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Reuters highlights audience distrust of native advertising

By Mikela Dennison, Account Manager, The Clarity Business

Do you know how your target audience feels about that sponsored 'news' content you got placed on a local media website? Or do you know the key source of news for today's decision-makers?

Whether you answered yes or no, the Reuters Institute Digital News Report for 2015 is well worth a read.

You can peruse the full report at your leisure, or if you are one of the many millions of time-poor, info-hungry people around the world, check out this short 100 second video of the report's key findings.

"This year's data shows a quickening of the pace towards social media platforms as routes to audiences, together with a surge in the use of mobile for news, a decline in the desktop internet and significant growth in video news consumption online."

Building on the blog post from our newest team member Dylan Brown last week on why news content and social media go hand-in-hand, Reuters' new research shows that in just three years (2012 – 2015) social media has absolutely outstripped print media as the main source of news. What does this mean for your business?

It means you can no longer delay embracing social media

Don't underestimate the power of social media to get your company news, commentary, reviews and research out to your audience.

Of course getting a news story 'on the page' is always a critical component of your media activity, and that will probably not change for a good few years to come. We work on a daily and weekly basis to connect our clients and their knowledge with media, always taking the approach to 'tell, not sell', because well-formed opinion and research is always going to be of use for time-poor journalists.

However, if a well-timed, well-written tweet from a widely followed Twitter user will get thousands more impressions and significantly higher levels of engagement in your content, can you still ignore the value of that channel? Wouldn't it be wise to utilise both traditional media platforms and social media channels?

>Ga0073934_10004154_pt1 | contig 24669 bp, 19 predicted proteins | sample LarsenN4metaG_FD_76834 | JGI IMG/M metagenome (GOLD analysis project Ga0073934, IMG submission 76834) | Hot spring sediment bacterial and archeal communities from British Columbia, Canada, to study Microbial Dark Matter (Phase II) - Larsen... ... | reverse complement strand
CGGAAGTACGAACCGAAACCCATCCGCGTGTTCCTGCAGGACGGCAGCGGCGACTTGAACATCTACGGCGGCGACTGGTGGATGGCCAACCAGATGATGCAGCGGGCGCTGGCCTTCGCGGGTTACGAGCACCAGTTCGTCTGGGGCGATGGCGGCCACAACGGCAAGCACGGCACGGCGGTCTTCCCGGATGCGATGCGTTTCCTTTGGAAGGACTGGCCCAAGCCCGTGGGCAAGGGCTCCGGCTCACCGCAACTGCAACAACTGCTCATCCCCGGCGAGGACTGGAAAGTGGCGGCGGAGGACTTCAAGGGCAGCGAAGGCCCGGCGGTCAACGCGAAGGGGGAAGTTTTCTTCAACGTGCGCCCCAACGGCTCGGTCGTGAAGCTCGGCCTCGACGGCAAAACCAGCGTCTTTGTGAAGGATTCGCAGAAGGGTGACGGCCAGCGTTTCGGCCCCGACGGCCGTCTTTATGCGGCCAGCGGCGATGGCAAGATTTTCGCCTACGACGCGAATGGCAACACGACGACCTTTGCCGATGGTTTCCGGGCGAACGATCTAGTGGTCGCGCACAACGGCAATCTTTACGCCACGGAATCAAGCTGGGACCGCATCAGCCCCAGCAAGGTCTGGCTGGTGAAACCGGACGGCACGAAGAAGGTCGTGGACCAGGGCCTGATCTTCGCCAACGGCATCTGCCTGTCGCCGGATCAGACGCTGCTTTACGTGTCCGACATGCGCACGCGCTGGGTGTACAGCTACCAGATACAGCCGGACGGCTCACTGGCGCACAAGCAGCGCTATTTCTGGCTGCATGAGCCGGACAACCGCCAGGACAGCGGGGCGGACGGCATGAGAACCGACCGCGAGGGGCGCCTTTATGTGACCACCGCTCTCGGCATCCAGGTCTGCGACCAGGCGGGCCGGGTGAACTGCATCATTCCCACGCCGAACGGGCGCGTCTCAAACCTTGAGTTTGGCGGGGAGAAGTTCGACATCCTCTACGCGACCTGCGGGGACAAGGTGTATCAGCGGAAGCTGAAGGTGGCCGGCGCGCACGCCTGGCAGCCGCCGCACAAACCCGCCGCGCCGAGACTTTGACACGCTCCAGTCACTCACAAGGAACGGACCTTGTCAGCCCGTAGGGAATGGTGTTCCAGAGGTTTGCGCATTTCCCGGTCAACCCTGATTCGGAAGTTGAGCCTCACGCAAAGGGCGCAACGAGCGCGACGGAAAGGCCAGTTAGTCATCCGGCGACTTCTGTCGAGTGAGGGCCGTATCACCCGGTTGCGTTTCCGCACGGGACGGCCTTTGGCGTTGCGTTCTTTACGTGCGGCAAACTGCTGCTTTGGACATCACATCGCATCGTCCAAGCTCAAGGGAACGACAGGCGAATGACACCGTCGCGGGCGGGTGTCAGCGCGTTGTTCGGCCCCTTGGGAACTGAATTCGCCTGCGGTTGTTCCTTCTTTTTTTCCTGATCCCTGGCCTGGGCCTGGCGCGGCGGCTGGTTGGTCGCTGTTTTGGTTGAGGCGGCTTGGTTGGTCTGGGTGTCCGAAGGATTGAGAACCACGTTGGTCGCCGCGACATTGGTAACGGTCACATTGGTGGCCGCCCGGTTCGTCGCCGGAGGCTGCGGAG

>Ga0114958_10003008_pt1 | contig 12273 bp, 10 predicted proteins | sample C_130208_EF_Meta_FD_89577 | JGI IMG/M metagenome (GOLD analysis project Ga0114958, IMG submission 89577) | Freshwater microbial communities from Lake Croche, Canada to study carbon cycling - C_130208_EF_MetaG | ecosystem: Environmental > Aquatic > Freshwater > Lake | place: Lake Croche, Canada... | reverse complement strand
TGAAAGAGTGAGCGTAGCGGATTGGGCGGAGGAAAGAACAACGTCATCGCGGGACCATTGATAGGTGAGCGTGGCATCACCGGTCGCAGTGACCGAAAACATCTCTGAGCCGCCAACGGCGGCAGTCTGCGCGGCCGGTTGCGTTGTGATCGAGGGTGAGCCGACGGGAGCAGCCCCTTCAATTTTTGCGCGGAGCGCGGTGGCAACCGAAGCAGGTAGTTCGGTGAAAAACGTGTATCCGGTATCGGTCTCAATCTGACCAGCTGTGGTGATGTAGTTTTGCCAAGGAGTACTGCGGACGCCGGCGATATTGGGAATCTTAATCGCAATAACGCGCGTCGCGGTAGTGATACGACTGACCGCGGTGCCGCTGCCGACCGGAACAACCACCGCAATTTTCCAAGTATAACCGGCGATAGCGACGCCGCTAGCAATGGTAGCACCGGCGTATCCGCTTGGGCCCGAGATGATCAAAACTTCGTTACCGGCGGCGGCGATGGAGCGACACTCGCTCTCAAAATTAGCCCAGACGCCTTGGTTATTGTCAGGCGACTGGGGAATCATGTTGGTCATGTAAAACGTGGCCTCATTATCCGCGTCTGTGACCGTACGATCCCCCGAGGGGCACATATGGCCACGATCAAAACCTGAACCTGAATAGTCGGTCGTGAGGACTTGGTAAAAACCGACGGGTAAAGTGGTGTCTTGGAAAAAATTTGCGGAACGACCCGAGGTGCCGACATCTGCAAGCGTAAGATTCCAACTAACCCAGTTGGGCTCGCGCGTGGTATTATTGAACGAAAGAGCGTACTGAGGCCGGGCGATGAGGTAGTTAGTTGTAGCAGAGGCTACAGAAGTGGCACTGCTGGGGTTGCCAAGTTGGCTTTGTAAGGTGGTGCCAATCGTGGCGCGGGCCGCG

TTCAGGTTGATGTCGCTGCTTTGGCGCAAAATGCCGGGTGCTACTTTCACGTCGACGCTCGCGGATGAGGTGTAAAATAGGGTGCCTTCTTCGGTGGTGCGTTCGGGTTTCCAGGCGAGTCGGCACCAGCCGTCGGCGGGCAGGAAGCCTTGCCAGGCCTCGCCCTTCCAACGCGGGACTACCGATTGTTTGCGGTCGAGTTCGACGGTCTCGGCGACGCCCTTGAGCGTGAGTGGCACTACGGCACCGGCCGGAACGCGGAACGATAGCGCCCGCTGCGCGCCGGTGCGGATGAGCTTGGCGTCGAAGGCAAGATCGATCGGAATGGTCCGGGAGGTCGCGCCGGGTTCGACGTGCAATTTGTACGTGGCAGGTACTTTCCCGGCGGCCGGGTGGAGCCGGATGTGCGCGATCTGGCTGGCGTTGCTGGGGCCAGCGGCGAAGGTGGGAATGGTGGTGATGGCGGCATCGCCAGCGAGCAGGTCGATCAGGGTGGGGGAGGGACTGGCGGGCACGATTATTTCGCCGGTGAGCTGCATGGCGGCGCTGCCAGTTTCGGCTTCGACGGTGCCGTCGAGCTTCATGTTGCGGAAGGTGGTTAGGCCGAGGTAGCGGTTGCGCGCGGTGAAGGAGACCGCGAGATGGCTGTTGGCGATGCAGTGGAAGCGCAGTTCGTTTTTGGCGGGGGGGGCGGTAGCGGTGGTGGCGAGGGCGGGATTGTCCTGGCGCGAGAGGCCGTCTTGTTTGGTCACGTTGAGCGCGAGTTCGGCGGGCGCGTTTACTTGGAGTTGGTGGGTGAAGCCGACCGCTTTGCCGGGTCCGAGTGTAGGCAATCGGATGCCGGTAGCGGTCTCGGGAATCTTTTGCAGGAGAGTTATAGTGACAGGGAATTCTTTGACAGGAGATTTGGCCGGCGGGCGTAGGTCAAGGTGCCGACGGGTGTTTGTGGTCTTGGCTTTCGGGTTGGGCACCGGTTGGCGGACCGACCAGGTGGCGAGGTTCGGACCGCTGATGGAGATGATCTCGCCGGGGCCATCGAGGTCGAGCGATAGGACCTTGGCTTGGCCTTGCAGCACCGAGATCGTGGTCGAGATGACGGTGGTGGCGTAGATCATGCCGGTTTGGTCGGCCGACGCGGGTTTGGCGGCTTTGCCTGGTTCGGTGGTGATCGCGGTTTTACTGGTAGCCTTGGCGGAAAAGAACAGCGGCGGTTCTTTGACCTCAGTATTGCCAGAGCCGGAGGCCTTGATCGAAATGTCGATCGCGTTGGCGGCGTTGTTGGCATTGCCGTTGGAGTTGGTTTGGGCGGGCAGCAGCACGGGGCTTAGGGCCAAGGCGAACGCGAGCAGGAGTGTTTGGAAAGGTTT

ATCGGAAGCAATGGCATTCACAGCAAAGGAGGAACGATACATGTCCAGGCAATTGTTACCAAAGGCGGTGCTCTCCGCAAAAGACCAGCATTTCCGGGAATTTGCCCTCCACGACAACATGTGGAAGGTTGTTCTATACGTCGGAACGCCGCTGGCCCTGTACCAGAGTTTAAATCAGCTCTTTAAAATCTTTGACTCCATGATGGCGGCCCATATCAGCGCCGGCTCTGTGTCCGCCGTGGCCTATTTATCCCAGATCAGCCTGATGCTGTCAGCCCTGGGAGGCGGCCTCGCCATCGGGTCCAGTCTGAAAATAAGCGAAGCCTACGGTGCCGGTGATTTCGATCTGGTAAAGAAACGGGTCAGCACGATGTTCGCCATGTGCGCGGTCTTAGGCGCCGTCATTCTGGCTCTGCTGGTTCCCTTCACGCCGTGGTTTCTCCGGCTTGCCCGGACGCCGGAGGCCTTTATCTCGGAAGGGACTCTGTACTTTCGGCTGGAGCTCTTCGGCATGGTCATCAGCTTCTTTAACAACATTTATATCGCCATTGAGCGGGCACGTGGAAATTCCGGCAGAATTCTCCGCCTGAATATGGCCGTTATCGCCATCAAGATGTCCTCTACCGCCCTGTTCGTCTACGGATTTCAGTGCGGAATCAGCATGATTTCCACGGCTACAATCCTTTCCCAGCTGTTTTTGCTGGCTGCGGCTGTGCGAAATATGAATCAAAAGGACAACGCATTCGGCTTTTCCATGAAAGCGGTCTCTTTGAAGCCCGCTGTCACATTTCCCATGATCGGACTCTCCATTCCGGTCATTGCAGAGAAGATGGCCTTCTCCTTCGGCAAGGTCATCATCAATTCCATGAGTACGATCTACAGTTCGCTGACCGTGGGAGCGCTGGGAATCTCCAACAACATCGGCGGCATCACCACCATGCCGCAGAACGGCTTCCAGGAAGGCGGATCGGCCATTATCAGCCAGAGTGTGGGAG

Native advertising under threat

This week, a big topic of conversation in our Generator workspace, has been the onslaught of options for viewing television programmes. Netflix, Neon, Lightbox - you name it, we're talking about it. But the convo about how we can best watch Orange is the New Black, or Bloodlines, quickly turned to the fact that adverts will (or already have) become a thing of the past.

And the picture for the non-television world is no different.

Reuters' research highlights that digital advertising is increasingly under threat. A whopping 47% of US respondents regularly use ad blockers, and 39% of respondents in the UK use them.

What does this mean for your brand?

You can't rely solely on advertising to get your message in front of your target audience.

Increasingly, audiences even feel deceived by native advertising (when ads are written in the same style as editorial content, often emerging as sponsored content), which was seen as a viable alternative when banner and display ads got on the ropes.

Due to the growing sophistication of native advertising (i.e. it is often seamless and hard to detect) readers can often feel like they've been fooled.

Interestingly, younger respondents (18 – 24 year olds) had more positive feelings towards sponsored and native advertising which is useful to keep in mind if that's your target audience.

An opportunity to create original, interesting content

So then, with all this in mind, what are your options as an organisation that needs to communicate and connect with your target audience to achieve your business objectives?

The need for interesting, original content that gives knowledge and information that's of value to your target community has never been more pressing. The popular communications site Ragan Daily summarises 7 reasons to love brand journalism.

While we view the practice more as content creation rather than brand journalism (largely because we respect our media mates too much!), the value of taking a content-led approach rather than relying solely on advertising is too strong to ignore.

We summarise the key points of the Ragan article for you below:

1. It controls the storytelling.

2. It connects directly with the audience.

3. It transforms creativity in brands.

4. It boosts credibility.

5. It increases sharing.

6. It brings high ROI.

7. It factors in the "Ron Burgundy" approach.

Stay classy: adopt a content-led approach as your key communications tool

Adopting content as your key communications tool is an effective way to move with the times, to avoid the risks of native advertising, and to provide your readers with bite sized, snackable and shareable content that will ensure you stand out from your competitors and don't get left behind in a rapidly evolving media and social media landscape.

If you want to discuss the report's findings over a coffee, or you'd like to find out how we help clients to use content to get into the media, through social media, in front of the people who affect your business objectives, then we'd love to hear from you. Tweet us at @ShapeTheMessage or drop us a line:mikela@theclaritybusiness.co.nz